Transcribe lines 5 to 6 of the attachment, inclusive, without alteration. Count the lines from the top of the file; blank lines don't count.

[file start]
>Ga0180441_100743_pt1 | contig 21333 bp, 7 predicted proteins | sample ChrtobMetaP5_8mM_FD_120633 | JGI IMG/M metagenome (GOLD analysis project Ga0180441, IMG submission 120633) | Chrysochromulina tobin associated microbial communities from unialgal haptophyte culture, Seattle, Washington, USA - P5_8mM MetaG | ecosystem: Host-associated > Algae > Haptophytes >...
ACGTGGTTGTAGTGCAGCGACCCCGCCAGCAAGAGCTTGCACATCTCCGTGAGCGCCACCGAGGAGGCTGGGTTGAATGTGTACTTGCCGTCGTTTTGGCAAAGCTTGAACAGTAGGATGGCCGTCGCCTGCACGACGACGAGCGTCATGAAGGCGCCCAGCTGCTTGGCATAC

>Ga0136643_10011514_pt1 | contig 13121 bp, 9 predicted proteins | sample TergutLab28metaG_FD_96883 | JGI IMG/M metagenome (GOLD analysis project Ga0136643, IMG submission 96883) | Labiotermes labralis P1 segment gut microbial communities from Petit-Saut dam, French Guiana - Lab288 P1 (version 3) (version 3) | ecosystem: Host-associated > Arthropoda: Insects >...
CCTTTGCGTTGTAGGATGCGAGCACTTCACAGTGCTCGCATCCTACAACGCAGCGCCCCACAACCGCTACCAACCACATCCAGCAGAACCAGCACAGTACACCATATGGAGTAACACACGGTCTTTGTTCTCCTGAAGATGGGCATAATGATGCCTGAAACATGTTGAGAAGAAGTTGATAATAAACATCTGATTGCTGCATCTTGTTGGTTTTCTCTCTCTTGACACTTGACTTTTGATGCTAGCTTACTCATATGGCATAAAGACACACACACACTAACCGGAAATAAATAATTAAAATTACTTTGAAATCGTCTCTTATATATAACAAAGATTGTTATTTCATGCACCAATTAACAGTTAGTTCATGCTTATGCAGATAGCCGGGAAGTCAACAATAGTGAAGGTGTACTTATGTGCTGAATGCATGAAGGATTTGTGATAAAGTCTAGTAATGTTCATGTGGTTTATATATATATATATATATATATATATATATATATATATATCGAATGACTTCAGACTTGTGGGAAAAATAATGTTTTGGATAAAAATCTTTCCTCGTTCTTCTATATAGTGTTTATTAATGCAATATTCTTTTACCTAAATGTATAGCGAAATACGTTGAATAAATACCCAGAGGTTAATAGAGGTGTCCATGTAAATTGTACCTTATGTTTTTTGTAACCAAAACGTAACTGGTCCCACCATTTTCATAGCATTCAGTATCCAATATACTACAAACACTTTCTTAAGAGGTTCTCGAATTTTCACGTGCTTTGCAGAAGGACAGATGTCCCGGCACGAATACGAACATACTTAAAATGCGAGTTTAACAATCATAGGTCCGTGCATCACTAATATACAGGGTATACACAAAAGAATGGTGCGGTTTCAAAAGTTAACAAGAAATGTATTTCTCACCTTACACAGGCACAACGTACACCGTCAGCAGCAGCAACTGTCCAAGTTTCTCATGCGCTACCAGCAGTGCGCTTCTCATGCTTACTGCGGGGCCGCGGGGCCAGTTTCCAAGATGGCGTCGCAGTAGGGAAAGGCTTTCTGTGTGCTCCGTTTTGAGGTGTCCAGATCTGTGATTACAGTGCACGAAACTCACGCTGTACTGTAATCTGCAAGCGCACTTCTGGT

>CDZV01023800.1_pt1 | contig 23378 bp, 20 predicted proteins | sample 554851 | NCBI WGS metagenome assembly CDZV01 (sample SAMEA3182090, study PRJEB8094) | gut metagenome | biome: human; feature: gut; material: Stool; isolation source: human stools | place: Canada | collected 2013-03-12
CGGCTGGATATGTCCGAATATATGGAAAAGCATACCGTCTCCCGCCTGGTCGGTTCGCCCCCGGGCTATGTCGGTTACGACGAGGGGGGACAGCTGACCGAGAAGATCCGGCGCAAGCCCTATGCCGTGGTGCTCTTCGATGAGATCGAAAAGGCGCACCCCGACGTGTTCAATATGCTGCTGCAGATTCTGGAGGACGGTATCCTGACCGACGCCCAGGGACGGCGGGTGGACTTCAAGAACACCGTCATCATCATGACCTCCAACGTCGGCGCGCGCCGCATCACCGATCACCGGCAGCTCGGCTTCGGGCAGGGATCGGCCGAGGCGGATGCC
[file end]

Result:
>CDZV01023800.1_pt1 | contig 23378 bp, 20 predicted proteins | sample 554851 | NCBI WGS metagenome assembly CDZV01 (sample SAMEA3182090, study PRJEB8094) | gut metagenome | biome: human; feature: gut; material: Stool; isolation source: human stools | place: Canada | collected 2013-03-12
CGGCTGGATATGTCCGAATATATGGAAAAGCATACCGTCTCCCGCCTGGTCGGTTCGCCCCCGGGCTATGTCGGTTACGACGAGGGGGGACAGCTGACCGAGAAGATCCGGCGCAAGCCCTATGCCGTGGTGCTCTTCGATGAGATCGAAAAGGCGCACCCCGACGTGTTCAATATGCTGCTGCAGATTCTGGAGGACGGTATCCTGACCGACGCCCAGGGACGGCGGGTGGACTTCAAGAACACCGTCATCATCATGACCTCCAACGTCGGCGCGCGCCGCATCACCGATCACCGGCAGCTCGGCTTCGGGCAGGGATCGGCCGAGGCGGATGCC